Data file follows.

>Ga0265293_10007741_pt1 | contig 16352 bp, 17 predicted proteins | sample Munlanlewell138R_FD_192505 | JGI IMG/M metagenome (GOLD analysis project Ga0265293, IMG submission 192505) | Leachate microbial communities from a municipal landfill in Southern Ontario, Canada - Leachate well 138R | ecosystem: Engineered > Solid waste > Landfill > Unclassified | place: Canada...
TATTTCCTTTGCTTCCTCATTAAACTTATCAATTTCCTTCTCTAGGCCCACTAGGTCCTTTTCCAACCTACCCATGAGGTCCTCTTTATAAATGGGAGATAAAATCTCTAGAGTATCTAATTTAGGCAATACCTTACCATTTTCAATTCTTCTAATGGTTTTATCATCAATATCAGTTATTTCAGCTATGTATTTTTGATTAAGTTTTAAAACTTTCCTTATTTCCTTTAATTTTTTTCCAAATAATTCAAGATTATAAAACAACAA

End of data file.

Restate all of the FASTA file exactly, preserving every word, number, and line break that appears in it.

>Ga0265293_10007741_pt1 | contig 16352 bp, 17 predicted proteins | sample Munlanlewell138R_FD_192505 | JGI IMG/M metagenome (GOLD analysis project Ga0265293, IMG submission 192505) | Leachate microbial communities from a municipal landfill in Southern Ontario, Canada - Leachate well 138R | ecosystem: Engineered > Solid waste > Landfill > Unclassified | place: Canada...
TATTTCCTTTGCTTCCTCATTAAACTTATCAATTTCCTTCTCTAGGCCCACTAGGTCCTTTTCCAACCTACCCATGAGGTCCTCTTTATAAATGGGAGATAAAATCTCTAGAGTATCTAATTTAGGCAATACCTTACCATTTTCAATTCTTCTAATGGTTTTATCATCAATATCAGTTATTTCAGCTATGTATTTTTGATTAAGTTTTAAAACTTTCCTTATTTCCTTTAATTTTTTTCCAAATAATTCAAGATTATAAAACAACAA